Next, change the stitch length on your machine to the longest length, which will allow you to baste the next seam. (Basting is sewing a long stitch which will later be removed; the long, loose quality of a basted stitch makes them easier to remove than regular stitches) With the stitch length set to long, simply sew the space in between the two short seams you just made. (Do not back-stitch to reinforce basted seams.)

Iron this seam open.

With the wrong side of the fabric facing up, place the zipper right-side down, aligning the zipper teeth directly over the seam. Pin it in place.

Change your machine’s presser foot to the zipper foot. Consult your manual for help with this if necessary; usually the feet snap off and on rather easily.

A zipper foot (shown here on the right) can be different for every sewing machine model, but it often looks like half of a standard presser foot (shown on the left). It allows you to sew right along the edge of the zipper teeth neatly and easily.
The zipper foot has a little sliding part that changes it to a right or left position, so just slide it accordingly depending on whether you are sewing the right or left side of the zipper. (That means you have to pop off the zipper foot after sewing the right-side seam, slide the zipper foot thingie over to the left position, then pop the foot back on the machine. All this only takes a second once you get the hang of it!)

Note: Be sure your stitch length is back to normal length for the remainder of the sewing.
Starting at the bottom of the zipper on the right side, with the zipper foot in the right-side position, sew down the side of the zipper. When you get near the end, stop the machine. Leave the needle in the work, but raise the foot, and gently move the zipper pull back behind the needle. Then lower the foot again and sew to the end of the zipper. Backstitch at the end of this seam.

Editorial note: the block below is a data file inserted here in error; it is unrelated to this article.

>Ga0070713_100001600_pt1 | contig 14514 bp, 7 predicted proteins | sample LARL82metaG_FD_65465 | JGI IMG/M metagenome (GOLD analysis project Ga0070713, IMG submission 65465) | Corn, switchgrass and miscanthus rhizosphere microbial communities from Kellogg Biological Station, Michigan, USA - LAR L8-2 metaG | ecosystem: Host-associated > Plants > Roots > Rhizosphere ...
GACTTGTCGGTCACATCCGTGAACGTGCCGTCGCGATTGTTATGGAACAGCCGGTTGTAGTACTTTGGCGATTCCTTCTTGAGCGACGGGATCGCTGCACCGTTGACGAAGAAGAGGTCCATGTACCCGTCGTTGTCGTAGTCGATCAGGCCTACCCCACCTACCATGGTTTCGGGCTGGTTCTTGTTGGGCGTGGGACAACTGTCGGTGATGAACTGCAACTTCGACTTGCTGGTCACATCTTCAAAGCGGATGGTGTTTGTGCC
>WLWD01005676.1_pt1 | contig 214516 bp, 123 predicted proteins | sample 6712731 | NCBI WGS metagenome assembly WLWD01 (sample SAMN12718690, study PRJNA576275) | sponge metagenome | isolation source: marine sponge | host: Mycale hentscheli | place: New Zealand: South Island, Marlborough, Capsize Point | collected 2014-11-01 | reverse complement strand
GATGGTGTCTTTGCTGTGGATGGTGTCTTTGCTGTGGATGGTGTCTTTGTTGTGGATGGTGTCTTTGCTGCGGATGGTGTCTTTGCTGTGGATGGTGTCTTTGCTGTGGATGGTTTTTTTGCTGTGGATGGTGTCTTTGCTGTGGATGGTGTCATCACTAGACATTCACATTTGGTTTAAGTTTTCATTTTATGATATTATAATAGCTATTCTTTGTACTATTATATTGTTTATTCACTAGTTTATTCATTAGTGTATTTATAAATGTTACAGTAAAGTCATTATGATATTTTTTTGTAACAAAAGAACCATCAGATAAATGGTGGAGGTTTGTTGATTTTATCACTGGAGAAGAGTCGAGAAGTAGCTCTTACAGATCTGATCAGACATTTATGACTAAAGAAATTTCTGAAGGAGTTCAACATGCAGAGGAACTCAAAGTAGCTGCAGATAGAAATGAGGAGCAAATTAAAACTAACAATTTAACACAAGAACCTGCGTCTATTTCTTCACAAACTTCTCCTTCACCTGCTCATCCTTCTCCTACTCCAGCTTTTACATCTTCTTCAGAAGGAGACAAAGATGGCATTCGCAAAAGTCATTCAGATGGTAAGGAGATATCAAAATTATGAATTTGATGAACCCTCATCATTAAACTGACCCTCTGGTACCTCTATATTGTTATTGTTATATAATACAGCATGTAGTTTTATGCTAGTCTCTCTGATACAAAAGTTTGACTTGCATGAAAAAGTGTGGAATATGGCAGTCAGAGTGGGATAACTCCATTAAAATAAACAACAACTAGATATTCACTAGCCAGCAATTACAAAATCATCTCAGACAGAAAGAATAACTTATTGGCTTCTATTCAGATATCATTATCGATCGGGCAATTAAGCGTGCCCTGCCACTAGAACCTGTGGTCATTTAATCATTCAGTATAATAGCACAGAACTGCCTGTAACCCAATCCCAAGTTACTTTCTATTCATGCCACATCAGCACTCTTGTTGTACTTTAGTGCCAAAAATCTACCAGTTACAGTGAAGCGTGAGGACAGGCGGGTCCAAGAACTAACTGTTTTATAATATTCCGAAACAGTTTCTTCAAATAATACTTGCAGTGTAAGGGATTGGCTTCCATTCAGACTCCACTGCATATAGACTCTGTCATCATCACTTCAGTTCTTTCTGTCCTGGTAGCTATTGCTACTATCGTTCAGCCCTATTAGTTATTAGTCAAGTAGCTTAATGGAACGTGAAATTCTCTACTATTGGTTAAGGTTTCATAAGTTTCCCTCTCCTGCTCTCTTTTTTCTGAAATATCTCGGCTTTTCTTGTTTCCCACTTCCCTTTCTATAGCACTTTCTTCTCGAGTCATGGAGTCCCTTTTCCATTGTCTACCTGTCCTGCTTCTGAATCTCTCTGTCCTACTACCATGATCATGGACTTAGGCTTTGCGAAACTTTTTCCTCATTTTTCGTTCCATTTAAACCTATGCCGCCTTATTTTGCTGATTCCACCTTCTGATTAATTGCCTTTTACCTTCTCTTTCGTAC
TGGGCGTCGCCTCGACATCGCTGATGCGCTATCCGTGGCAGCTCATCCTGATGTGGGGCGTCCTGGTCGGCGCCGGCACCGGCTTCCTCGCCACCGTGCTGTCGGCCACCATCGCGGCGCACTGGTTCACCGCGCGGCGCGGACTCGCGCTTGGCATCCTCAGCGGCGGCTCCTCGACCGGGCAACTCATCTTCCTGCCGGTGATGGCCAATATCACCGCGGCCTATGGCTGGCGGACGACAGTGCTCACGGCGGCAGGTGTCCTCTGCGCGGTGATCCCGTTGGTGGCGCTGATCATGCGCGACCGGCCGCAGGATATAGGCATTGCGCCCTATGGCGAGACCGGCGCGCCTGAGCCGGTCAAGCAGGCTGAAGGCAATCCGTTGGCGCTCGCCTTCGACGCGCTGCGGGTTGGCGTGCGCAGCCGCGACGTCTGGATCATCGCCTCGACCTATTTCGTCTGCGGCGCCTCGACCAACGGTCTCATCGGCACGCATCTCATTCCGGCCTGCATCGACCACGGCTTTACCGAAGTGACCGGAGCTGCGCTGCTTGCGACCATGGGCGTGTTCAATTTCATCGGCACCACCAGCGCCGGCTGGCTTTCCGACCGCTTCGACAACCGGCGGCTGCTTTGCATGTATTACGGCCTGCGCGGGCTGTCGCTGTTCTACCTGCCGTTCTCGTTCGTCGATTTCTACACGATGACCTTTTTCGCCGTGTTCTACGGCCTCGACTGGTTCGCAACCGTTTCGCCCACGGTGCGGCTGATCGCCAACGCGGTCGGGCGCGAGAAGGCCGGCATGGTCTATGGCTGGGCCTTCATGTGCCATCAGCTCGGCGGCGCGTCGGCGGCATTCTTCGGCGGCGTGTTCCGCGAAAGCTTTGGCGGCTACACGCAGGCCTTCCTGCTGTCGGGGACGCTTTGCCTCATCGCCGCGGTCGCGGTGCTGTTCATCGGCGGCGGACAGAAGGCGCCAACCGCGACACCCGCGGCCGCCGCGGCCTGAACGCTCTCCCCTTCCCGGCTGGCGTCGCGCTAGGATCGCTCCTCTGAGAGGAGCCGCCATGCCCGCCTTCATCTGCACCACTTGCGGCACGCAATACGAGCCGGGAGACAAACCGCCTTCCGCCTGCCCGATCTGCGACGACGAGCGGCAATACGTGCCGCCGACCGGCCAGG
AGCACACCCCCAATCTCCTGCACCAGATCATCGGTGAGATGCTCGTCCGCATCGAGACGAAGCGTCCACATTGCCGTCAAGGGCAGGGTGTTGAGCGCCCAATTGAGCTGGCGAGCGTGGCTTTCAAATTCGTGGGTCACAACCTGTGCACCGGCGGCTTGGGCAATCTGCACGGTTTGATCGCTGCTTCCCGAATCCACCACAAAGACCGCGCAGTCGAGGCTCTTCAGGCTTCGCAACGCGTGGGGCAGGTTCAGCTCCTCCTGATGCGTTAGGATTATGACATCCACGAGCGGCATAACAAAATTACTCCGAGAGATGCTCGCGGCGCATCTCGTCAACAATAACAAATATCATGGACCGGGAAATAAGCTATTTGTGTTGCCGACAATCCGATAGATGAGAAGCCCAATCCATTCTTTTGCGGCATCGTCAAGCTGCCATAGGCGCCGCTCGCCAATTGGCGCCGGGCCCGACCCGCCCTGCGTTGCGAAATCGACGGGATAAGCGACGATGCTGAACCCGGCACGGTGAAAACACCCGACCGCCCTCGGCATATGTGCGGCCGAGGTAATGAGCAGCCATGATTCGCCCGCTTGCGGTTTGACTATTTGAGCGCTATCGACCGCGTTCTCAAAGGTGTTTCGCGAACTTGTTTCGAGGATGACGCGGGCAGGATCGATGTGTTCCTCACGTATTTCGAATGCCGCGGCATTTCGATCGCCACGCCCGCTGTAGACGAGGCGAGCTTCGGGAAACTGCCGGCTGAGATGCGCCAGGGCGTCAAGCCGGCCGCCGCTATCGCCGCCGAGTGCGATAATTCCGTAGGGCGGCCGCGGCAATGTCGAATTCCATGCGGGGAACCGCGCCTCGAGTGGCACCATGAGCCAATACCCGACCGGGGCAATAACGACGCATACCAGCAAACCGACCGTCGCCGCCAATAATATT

Next, change the zipper foot to the left position, and repeat this process on the left.

And your zipper is installed! (That wasn’t so bad, right?) The seam is still basted closed, so from the right side, use the seam ripper to gently remove the basted stitches. (They’ll pop out really easily; just pick out any remaining thread pieces that are left dangling.)

Change back to the standard presser foot. Fold the two pillow halves so that they are aligned with right sides facing each other and all corners and edges meeting. Pin in place. Sew around all three sides with a ½” seam allowance. (The fourth side, of course, is the side with the zipper installed.)

Here’s how to sew around the corners: when you reach each corner, leave the needle in the fabric and raise the presser foot, then pivot the fabric 90 degrees, lower the presser foot again, and continue sewing.

Clip the fabric at the corners. (Removing the excess fabric here helps give you a nice, sharp corner once you turn the pillow inside out.)

Turn the pillow cover inside out, ironing the seams flat.

Insert the pillow form, and you’re done!


If you’d rather skip the zip, just use your sewing machine to sew the two pieces of fabric together around three edges, plus about 2” on each side of the fourth edge. Clip the corners and turn right-side out, iron the seam flat, then insert the pillow form. Using a needle and thread, hand-sew the opening closed. Of course, this pillow cover won’t be removable, but it will still be lovely!

Check back next Wednesday, when I’ll show you how to make a slip cover for a cube ottoman!